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Stalking the Green Fairy: And Other Fantastic Adventures in Food and Drink
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Stalking the Green Fairy: And Other Fantastic Adventures in Food and Drink

3.53 of 5 stars 3.53  ·  rating details  ·  53 ratings  ·  13 reviews
The Food Writer of the Year (Bon Appetit, 2003) Takes You on His Quest for the Ultimate Culinary Experiences . . .

"[This book reveals] . . . the positively Sherlockian discipline and brilliance of Mr. Villas on the scent of any culinary mystery he feels possessed to unravel."
--From the Foreword by Jeremiah Tower

Praise for James Villas:

"One of America's greatest journalists
Hardcover, 320 pages
Published May 7th 2004 by Wiley (first published April 23rd 2004)
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Something I stumbled upon on Amazon ages ago (probably while looking up The Man Who Ate Everything by Jeffrey Steingarten, which is a wonderful collection of food essays) and put on my wishlist most likely because of the nod to absinthe in the title. I ended up borrowing it from the library last month and found it very enjoyable, although not on par with the Steingarten book. Villas is stubborn about his love for certain "lowbrow" foods and cooking styles, so that while some of the book talks ...more
Elizabeth Rowe
I had really high hopes for this book. I liked the title and was hoping that it would be chock full of fun and humorous tales of all different kinds of food and drink experiences from around the world. Once I got past the first section (which I could relate to being from the south and fully enjoying southern cuisine), I was sorely wrong. The author quickly went from endearing to incredibly demeaning, condescending, and holier-than-thou in his description of his opinions. I definitely did not app ...more
Most of the food essays were really interesting and well-written, and I liked his topics of Southern food, canned tuna, Club sandwiches, Peanut Butter, and Nicoise Salad just to name a few. These also included some really good recipes, a few of which I will actually be trying out in future. The end chapters on alcohol and haute cuisine were rather pretentious, and I mostly skimmed those, with the wonderful exception of the essay on Absinthe. His information on "stalking the green fairy" was the ...more
Bo Mcmillan
The first part of the book, which focuses on simple Southern cooking, is personal, warm, witty and interesting. The second half, however, displays a nigh-unreadable smorgasbord of self-inflated importance, holier-than-thou opinions and snooty notes of condescension to those of us who can't fly to France for a "fine rosé." The irony, I think, is that the second half of the book completely crushes the authenticity of the first part. Oh well.

P.S. The section on microbrews is a snooty fuss-fest lac
I loved the beginning of this book, and liked at least half of it very much. Villas' staunch defense of okra, fruitcake and canned tuna made me grin. He's a good writer, and a funny one. The book began to pale, for me, when he ventured out of his ancestral foodways and into restaurant criticism touched with some what felt to me like gratuitous sneering at the less fortunate who can't jet off to the France for the latest wine.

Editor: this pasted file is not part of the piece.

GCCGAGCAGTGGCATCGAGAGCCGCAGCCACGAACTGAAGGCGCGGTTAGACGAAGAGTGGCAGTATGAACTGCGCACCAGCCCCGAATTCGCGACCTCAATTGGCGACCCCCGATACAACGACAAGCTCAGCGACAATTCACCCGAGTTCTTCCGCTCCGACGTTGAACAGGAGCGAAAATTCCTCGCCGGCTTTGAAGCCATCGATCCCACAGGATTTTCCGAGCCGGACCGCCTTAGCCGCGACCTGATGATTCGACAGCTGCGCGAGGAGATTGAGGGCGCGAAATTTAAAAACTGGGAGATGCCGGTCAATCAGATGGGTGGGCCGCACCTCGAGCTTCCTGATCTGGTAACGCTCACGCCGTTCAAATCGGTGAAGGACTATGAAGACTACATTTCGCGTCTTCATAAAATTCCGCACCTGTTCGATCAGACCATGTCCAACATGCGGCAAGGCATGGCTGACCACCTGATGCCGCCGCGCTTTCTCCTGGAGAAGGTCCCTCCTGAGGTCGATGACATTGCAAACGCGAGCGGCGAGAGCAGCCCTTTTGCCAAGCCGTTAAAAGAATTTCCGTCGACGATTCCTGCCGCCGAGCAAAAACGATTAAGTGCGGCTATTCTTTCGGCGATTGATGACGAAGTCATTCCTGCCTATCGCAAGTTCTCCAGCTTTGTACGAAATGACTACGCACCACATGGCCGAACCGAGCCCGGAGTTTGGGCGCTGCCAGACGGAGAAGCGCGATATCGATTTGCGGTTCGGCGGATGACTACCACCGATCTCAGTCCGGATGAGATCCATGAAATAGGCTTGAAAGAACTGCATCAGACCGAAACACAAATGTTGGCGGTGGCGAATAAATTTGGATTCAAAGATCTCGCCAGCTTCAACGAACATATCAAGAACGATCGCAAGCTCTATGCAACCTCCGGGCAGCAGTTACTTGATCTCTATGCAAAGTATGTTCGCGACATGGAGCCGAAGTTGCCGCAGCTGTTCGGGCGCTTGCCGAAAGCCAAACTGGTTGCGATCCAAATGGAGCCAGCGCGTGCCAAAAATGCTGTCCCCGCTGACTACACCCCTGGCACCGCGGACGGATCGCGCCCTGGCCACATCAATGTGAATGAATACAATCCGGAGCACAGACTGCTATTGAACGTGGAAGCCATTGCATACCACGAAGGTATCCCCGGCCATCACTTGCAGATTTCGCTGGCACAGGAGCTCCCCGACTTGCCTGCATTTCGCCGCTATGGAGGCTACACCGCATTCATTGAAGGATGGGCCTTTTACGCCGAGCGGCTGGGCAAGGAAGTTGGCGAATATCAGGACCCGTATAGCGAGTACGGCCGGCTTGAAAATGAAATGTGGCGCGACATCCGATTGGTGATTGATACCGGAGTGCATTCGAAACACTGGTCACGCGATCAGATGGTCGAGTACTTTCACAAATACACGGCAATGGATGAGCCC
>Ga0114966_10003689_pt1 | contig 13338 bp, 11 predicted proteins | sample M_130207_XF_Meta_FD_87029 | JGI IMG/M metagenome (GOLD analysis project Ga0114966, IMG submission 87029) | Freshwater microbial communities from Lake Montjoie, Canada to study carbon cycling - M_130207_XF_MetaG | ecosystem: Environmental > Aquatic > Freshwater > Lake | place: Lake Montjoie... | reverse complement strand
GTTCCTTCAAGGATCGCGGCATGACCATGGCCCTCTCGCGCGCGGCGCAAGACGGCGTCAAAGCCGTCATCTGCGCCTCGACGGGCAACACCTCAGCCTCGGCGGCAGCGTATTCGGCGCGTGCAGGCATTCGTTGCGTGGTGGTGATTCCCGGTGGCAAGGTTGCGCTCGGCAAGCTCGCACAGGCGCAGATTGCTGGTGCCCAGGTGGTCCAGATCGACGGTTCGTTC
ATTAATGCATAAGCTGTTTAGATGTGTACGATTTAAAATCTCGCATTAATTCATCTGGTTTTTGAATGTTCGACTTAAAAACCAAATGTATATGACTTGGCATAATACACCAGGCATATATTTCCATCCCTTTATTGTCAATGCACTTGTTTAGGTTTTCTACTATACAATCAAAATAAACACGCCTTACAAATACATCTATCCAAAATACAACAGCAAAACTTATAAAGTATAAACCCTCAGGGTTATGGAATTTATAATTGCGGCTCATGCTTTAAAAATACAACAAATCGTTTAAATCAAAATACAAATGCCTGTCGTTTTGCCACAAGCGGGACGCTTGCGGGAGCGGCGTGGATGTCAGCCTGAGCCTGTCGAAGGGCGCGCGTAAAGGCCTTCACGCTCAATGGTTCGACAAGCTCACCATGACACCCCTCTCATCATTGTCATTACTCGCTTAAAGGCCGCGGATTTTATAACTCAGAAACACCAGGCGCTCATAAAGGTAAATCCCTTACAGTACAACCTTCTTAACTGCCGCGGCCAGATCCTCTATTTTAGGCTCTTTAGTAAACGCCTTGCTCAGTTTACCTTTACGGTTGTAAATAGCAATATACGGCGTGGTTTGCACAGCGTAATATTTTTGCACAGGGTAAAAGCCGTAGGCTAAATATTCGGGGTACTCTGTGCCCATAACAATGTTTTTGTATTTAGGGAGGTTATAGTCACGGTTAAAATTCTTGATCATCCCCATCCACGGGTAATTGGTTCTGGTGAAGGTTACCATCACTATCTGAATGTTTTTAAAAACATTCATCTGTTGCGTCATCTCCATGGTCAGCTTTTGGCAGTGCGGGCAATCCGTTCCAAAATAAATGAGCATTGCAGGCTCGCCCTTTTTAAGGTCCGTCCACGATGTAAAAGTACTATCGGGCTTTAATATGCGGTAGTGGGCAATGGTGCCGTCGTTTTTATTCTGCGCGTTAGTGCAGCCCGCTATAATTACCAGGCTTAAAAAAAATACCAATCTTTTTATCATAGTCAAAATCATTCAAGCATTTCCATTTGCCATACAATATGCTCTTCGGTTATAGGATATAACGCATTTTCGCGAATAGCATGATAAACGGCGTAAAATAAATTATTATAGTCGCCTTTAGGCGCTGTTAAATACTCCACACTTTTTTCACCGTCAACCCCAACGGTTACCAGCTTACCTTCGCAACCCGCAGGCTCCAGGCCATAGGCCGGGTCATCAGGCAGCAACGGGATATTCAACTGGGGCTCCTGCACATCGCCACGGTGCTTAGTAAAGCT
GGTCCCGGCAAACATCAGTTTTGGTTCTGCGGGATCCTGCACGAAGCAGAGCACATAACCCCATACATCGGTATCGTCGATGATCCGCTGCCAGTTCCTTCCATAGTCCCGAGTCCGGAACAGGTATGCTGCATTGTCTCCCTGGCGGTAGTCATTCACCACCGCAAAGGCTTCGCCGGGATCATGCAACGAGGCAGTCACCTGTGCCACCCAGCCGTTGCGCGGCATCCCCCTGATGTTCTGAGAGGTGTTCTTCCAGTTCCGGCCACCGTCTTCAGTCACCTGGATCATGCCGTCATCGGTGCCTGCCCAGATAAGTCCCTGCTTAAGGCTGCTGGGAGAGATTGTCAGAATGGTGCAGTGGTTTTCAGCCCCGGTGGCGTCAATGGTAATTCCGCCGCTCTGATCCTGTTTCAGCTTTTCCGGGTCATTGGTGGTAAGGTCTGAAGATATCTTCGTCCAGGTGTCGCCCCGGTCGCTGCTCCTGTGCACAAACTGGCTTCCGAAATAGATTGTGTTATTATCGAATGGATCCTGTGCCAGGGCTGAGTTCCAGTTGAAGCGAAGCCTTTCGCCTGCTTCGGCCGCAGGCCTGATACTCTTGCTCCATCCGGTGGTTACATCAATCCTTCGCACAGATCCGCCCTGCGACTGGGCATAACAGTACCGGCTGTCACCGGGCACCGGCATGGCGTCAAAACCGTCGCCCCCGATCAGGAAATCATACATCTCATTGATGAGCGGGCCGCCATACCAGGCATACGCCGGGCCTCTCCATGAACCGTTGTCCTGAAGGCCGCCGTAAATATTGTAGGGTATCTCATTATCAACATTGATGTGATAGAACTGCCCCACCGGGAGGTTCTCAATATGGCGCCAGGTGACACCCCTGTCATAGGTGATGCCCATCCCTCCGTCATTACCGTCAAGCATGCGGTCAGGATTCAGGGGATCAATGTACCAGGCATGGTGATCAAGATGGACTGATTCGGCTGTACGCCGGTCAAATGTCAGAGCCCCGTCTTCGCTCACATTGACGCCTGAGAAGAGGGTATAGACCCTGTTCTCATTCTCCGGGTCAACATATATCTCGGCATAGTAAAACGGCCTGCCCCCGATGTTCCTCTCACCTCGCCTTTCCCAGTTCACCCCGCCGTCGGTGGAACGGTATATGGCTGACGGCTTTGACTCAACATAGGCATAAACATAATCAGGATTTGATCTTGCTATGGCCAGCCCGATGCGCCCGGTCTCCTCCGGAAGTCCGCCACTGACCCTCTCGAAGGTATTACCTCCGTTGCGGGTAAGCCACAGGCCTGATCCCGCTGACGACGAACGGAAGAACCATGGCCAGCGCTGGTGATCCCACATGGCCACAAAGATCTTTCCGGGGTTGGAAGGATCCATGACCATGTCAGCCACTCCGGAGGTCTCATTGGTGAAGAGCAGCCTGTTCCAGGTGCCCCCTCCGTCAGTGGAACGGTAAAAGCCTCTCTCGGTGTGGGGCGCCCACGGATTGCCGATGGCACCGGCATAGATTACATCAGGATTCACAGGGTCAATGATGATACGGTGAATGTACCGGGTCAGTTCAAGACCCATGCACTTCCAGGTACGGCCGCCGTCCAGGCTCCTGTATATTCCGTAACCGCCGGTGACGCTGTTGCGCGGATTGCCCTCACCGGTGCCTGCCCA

Buttonwillow Six
The best chapter in this book is, indeed, the chapter on absinthe called "Stalking the Green Fairy." I also enjoyed the chapter on San Francisco sourdough. James Villas has clearly done some research and eating on the topics in this book. However, his writing is overly florid and he has an inflated sense of self-importance that was a little hard for me to get over.
Actually I had read this a couple years ago... some interesting things, more of a tribute to food-snob writing though and the writer's personal tastes (but is there any other sort of food writing?) revealing his regional prejudices and etc.
Ken Rosenblad
Wonderful compilation of James Villas' essays on food and life. This genre is close to my heart in that it combines two great passions in my life - food and literature. I really loved reading this book because it was a gift from my son... :^)
A little too
many resipes and too little context. I really can't see myself making sausage from scratch. The section on grits was lacking. I will probbly keep it on the cooking shelf in the kitchen for awhile, but not a keeper for me.
If you are interested in unusual foods and drink or strange stories behind commonplace edibles Villa's is the man for you. I also love his Southern twist.
Fantastic essays of a discerning food writer, absinthe, meatloaf, bourbon and more! Also includes some really great recipes.
I only read the "Southern" set of sections - the first one.
Not enough new insight/info to keep going.
Feb 22, 2010 Lu marked it as to-read
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underappreciated foods essays
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James Villas was the food and wine editor of Town & Country magazine for twenty-seven years. His work has also appeared in Esquire, Gourmet, Bon Appetit, Saveur, The New York Times, and the Atlantic Monthly, among other publications. Two of his cookbooks have been nominated for a James Beard Award. He has also won a James Beard Award twice for journalism and received Bon Appetit's Food Writer ...more
More about James Villas...
Dancing In The Low Country Hungry for Happiness The Glory of Southern Cooking: Recipes for the Best Beer-Battered Fried Chicken, Cracklin' Biscuits,Carolina Pulled Pork, Fried Okra, Kentucky Cheese The Bacon Cookbook: More than 150 Recipes from Aroud the World for Everyone's Favorite Food Pig: King of the Southern Table

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